MADISON, Wis. — Both sides in the fight over same-sex marriages in Wisconsin are headed back to federal court Friday afternoon for a hearing that could determine whether the weddings can continue.
The hearing before U.S. District Judge Barbara Crabb comes exactly one week after she struck down the state’s ban on gay marriages as unconstitutional. But Crabb did not issue any orders as to how state officials were to implement her decision, leading to confusion over whether clerks could marry people and whether those marriages are legal.
Nearly every Wisconsin county – 60 out of 72 – was issuing licenses as of Thursday. Some counties were not waiving the five-day waiting period, leaving an estimated 60 couples or more in limbo as Crabb decides whether to put her ruling on hold pending appeals.
The American Civil Liberties Union, which filed the lawsuit challenging Wisconsin’s constitutional amendment in February on behalf of eight gay couples, argued that Crabb should order state officials to let gay couples marry and to recognize same-sex marriages performed in other states.
Republican Attorney General J.B. Van Hollen objected, saying that request was too broad. He wants Crabb to put her ruling on hold, which would stop marriages in the state while he appeals her underlying ruling. Van Hollen has asked the 7th U.S. Circuit Court of Appeals to take the case and put Crabb’s ruling on hold, but the court has not yet said what it intends to do.
As of midday Thursday, 555 same-sex couples had gotten married in the state, based on an Associated Press survey of all 72 counties. There was a rush to get married in Madison and Milwaukee on June 6, when Crabb released her decision, and then again earlier this week throughout the state as other counties began issuing licenses.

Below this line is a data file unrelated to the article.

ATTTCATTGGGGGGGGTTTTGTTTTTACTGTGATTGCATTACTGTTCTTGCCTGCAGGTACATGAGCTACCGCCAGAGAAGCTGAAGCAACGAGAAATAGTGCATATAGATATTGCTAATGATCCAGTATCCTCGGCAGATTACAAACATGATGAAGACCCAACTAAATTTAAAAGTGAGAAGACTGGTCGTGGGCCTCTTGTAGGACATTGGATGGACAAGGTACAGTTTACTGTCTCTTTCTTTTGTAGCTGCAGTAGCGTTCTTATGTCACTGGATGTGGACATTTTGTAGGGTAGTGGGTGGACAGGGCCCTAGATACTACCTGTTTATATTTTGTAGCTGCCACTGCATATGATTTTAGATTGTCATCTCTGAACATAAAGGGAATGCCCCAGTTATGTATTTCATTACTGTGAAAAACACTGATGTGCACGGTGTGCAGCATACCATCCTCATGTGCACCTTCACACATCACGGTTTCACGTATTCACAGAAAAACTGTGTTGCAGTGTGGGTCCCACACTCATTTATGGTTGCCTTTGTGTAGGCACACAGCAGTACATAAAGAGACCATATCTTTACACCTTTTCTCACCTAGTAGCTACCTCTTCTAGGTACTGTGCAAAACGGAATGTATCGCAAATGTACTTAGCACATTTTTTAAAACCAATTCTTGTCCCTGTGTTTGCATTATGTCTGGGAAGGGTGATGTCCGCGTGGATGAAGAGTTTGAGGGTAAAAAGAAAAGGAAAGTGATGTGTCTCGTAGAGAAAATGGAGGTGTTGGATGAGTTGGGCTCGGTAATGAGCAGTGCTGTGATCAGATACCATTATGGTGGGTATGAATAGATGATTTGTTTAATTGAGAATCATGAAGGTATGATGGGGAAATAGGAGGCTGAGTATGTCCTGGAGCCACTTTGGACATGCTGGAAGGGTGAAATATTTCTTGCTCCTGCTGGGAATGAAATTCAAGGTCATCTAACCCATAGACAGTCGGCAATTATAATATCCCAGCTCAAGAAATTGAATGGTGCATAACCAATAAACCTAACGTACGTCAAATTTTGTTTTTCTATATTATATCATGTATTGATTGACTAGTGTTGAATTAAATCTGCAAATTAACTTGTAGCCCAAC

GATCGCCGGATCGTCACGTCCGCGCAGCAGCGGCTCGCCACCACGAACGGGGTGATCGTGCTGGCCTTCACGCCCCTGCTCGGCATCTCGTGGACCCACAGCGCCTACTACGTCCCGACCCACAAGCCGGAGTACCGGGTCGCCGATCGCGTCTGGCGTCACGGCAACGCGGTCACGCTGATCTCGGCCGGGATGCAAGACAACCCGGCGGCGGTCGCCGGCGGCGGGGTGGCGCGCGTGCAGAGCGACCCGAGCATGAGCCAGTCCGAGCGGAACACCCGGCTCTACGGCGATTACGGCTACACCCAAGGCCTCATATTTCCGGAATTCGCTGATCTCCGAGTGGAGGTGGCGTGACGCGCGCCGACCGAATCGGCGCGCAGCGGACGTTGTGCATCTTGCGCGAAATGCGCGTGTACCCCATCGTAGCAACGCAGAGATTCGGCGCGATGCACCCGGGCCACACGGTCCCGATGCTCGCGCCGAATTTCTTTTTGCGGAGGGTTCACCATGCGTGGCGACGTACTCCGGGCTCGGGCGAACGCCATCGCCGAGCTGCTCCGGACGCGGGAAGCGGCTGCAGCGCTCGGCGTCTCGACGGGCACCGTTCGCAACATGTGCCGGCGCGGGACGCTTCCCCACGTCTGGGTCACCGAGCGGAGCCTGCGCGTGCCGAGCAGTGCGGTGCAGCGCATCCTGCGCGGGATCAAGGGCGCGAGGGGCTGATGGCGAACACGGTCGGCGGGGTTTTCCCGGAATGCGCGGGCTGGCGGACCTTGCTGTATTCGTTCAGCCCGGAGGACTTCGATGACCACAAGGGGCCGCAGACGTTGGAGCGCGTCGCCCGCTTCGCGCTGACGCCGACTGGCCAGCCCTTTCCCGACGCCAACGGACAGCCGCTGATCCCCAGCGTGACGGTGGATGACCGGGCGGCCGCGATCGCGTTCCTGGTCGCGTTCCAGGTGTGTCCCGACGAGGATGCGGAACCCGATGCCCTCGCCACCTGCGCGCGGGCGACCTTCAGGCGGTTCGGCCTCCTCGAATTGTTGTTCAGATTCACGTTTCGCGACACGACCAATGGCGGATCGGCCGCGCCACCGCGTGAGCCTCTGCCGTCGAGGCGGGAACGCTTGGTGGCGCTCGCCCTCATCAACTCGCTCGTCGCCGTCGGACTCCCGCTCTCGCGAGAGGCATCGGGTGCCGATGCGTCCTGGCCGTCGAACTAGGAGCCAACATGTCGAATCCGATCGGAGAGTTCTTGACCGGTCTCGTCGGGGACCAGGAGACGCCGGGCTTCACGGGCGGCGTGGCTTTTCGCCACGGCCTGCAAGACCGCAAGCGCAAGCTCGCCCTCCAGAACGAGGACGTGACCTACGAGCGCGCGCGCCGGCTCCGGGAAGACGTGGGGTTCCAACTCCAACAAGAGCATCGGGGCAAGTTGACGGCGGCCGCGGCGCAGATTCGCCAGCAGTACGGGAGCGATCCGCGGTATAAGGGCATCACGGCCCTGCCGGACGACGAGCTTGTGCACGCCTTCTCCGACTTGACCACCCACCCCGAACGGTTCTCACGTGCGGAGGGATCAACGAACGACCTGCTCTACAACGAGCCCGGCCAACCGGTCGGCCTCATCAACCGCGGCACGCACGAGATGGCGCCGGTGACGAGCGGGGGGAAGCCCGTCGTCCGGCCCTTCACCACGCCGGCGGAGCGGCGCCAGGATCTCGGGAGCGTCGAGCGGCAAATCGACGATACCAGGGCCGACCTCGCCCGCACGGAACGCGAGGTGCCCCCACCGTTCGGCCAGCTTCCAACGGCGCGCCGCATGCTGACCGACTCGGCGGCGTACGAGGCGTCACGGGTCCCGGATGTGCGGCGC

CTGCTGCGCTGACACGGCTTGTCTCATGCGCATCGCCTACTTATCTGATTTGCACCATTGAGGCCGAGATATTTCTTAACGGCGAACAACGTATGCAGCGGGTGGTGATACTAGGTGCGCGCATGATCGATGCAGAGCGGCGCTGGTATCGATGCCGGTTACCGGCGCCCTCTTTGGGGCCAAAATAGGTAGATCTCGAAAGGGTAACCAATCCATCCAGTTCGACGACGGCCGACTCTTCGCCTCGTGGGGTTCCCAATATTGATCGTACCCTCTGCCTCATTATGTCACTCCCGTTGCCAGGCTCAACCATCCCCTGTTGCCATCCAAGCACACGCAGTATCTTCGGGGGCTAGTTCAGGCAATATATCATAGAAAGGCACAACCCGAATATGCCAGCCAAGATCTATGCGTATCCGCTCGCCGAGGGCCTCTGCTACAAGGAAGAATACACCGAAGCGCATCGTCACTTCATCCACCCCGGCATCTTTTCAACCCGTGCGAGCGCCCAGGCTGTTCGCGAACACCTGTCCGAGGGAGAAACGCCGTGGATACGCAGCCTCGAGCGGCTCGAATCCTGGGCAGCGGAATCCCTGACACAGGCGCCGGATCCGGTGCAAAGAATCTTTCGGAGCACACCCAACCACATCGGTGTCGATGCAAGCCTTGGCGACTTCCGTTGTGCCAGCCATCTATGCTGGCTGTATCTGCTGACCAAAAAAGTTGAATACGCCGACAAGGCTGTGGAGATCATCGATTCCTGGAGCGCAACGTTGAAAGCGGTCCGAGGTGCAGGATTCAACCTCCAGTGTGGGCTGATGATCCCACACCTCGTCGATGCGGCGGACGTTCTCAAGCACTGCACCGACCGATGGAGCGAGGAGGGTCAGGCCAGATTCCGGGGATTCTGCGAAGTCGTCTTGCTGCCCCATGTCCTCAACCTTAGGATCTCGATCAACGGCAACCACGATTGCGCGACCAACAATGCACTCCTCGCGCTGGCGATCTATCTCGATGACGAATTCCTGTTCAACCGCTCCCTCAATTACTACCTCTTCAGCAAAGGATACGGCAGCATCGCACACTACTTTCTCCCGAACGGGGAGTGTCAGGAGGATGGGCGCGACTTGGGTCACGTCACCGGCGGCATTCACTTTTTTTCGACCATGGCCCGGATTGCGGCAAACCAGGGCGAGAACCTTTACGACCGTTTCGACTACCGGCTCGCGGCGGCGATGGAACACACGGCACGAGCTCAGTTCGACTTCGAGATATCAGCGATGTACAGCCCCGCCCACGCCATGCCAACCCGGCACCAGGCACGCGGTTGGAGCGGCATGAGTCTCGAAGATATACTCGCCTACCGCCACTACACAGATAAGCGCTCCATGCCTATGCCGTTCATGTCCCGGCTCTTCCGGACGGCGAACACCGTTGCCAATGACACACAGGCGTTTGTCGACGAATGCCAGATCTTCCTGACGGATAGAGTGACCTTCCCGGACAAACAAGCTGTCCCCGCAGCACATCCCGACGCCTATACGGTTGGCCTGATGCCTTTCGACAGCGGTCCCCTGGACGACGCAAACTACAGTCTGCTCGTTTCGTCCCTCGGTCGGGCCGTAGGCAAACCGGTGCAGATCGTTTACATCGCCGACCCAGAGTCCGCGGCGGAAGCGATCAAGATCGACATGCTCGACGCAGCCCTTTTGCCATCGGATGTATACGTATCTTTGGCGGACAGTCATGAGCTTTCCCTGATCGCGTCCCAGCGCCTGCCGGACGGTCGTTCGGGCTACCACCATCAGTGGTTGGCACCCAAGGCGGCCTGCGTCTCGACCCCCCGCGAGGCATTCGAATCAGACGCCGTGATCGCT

Van Hollen said Thursday that same-sex couples with marriage licenses aren’t legally married because Crabb hasn’t issued an order telling county clerks how to interpret her ruling striking down the law. Van Hollen also said district attorneys could charge clerks who issued licenses with a crime.
Article continues belowBut the ACLU and others say because Crabb found the law unconstitutional, and didn’t order clerks not to issue licenses, they can legally give them to couples seeking to get married.
Wisconsin’s constitutional amendment, approved by 59 percent of voters in 2006, outlawed gay marriage or anything substantially similar. The ACLU said the ban violated the constitutional rights of eight gay couples to equal protection and due process and Crabb agreed.
Gay rights activists have won 15 consecutive lower court cases since a landmark Supreme Court ruling last summer, with Wisconsin being the latest.
A final ruling on Wisconsin’s case likely is months away.
The U.S. Supreme Court is expected to weigh in during its next session beginning in October.
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